So, Jesus is the Vine.  God is the Vinedresser.  And we are the branches.  God casts away the branches that are bearing no fruit because they were not properly abiding in the Vine.  This reminds me of the seed that fell by the wayside; on the stony places; among the thorns.  The seed is the word of God and those who hear it but have the word taken out of their hearts lest they should believe and be saved or those who believe for a while but fall away when faced with trials and temptations because they have no root or those who allow the cares of the world to get the better of them will not bear no fruit.  These are the branches that God will take away.  The branches which bear fruit are like the good soil on which the seed fell and yielded a good crop.  These are people who hear the word of God and  with a noble and good heart, keep it and bear fruit with patience (Luke 8:15).

Jesus wants us to be doers of the word not just hearers.  None of us want to hear Him say to us, “But why do you call Me ‘Lord, Lord,’ and not do the things which I say?”  It is the same as those who claim to do all sorts of things in His name but He told them that He never knew them because they did not do the will of the Father.  Not everyone who calls Him Lord will inherit the kingdom.  These are they who are not abiding in Jesus.  In order to abide in Jesus you have to do the will of the Father.  We have to bear good fruit.  Jesus said, “A good tree cannot bear bad fruit, nor [can] a bad tree bear good fruit.  Every tree that does not bear good fruit is cut down and thrown into the fire.  “Therefore by their fruits you will know them” (Matthew 7:18-20).  The branches that don’t bear good fruit will be cast into the fire (John 15:6).

Those who abide in Jesus and in His word will bear nothing but good fruit.  What fruit?  The fruit of the Spirit which is love, joy, peace, longsuffering, kindness, goodness, faithfulness,  gentleness, self-control (Galatians 5:22, 23).  When we abide in Jesus, whatever we ask we will receive because we ask is in accordance with His will.  And when we bear good fruit, we bring glory and honor to God.  Jesus made it clear that our good works are for the purpose of glorifying God, “Let your light so shine before men, that they may see your good works and glorify your Father in heaven” (Matthew 5:16).

And when we bear good fruits we show that we are Jesus’ disciples.  Our fruits show that we  enjoy a close and loving relationship with Jesus.  Our fruits are evidence that we follow the teachings of Jesus–we are hearers and doers of His sayings.  When people look at us they should see Christ reflected in us.  It is like when Jesus was here on earth.  When people saw Him, they saw the Father.  When people look at us they ought to see Christ in us.  If Jesus abides in us and we in Him and His word, our actions (lives) will reflect this.  We will have no trouble bearing good fruit or shining our light so that our Father in heaven will be glorified.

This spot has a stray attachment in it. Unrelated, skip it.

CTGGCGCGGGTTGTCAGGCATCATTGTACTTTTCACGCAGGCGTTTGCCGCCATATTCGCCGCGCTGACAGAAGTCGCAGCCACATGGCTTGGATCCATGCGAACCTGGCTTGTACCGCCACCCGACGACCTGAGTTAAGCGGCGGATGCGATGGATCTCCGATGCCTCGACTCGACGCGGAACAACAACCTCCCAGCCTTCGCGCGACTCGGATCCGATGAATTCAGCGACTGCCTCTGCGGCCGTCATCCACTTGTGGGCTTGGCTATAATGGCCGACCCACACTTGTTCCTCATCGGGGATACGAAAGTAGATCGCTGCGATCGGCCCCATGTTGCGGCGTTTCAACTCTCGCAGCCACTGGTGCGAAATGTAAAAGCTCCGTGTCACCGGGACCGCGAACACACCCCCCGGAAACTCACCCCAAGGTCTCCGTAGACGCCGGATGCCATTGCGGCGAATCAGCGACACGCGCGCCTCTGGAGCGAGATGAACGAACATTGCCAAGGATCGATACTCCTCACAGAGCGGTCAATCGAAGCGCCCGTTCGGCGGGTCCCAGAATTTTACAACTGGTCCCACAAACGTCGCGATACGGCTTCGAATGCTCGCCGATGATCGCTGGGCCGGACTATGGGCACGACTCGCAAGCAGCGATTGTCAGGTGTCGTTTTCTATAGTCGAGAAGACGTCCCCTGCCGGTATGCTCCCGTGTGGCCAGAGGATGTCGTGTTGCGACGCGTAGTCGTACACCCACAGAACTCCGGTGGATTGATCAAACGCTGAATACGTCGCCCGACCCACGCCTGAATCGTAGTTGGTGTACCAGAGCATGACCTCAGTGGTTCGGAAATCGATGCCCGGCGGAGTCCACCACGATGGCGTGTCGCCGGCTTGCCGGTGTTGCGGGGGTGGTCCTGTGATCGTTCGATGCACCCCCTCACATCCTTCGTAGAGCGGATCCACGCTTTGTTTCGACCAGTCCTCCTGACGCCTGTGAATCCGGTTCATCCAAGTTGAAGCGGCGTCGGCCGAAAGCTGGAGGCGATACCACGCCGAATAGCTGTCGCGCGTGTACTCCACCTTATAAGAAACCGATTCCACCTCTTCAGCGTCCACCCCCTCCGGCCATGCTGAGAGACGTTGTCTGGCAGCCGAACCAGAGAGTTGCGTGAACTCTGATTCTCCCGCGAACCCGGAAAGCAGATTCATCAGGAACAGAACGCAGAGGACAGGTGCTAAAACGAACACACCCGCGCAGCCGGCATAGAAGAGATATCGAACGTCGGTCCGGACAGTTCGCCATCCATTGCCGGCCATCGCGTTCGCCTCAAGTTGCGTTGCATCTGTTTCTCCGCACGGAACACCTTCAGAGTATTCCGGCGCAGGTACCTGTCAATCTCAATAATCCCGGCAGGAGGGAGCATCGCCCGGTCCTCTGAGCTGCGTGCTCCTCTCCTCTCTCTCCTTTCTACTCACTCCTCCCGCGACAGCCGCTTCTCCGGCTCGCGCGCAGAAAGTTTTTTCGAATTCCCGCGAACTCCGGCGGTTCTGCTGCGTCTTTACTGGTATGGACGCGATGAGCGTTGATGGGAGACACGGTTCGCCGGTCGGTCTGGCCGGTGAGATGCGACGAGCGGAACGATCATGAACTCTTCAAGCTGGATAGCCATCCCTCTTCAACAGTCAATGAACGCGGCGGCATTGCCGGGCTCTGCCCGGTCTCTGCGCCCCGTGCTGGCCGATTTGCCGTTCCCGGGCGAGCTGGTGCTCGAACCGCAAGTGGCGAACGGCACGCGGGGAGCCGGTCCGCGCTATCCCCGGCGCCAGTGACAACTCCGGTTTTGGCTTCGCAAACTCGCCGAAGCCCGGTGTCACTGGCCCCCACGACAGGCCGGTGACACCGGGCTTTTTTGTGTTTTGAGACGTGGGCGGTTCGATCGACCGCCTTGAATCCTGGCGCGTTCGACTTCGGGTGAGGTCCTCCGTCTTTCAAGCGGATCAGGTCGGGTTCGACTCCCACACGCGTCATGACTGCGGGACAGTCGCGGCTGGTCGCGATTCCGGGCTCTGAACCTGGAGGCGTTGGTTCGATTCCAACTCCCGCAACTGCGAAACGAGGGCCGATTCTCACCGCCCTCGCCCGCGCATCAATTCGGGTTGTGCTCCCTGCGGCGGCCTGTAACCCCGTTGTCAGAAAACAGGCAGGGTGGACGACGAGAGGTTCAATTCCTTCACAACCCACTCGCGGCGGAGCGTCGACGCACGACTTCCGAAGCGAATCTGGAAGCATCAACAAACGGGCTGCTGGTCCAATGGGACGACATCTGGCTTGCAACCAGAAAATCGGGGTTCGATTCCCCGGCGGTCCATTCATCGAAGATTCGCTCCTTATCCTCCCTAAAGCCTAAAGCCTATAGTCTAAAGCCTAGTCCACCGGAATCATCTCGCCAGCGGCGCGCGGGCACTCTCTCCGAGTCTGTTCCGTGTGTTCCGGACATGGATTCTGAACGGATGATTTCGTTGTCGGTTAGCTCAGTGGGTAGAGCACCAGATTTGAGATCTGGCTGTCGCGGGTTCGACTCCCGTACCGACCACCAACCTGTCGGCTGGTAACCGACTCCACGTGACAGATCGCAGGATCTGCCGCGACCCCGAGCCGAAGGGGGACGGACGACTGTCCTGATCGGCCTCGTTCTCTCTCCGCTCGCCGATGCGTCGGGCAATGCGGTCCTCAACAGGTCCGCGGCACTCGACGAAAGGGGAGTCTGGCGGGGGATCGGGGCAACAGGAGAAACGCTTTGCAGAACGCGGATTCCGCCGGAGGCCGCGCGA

It is true.  Whoever abides in Jesus and Jesus in that person, he or she will bear much fruit. Look at the great things the disciples did after Jesus returned to His Father.  They preached the Gospel boldly in the face of persecution, imprisonment and death.  On the day Peter preached after receiving the Holy Spirit, those who gladly received his word were baptized; and that day about three thousand souls were added to them.  God added to the church as they continued daily with one accord in the temple, and breaking bread from house to house, they ate their food with gladness and simplicity of heart,  praising God and having favor with all the people (Acts 2:47).  Churches were planted in different parts of the world.  Gentiles received Christ and were baptized into the faith.  Paul who once persecuted the followers of Christ, became a champion of the faith.  Once he abided in Christ and Christ abided in him, he became the bearer of good fruit.  And that is why he was able to say with faith and conviction, “I have fought the good fight, I have finished the race, I have kept the faith.  Finally, there is laid up for me the crown of righteousness, which the Lord, the righteous Judge, will give to me on that Day, and not to me only but also to all who have loved His appearing” (2 Timothy 4:7, 8).

Today, make it your purpose to abide in Jesus.  Continue in His word.  Act upon His teachings.  Follow His example.  Allow the Holy Spirit to work through you.  Allow God to trim away the areas in your life that are preventing you from bearing more fruit to His glory.  Cling to the Vine because without Him you can do nothing.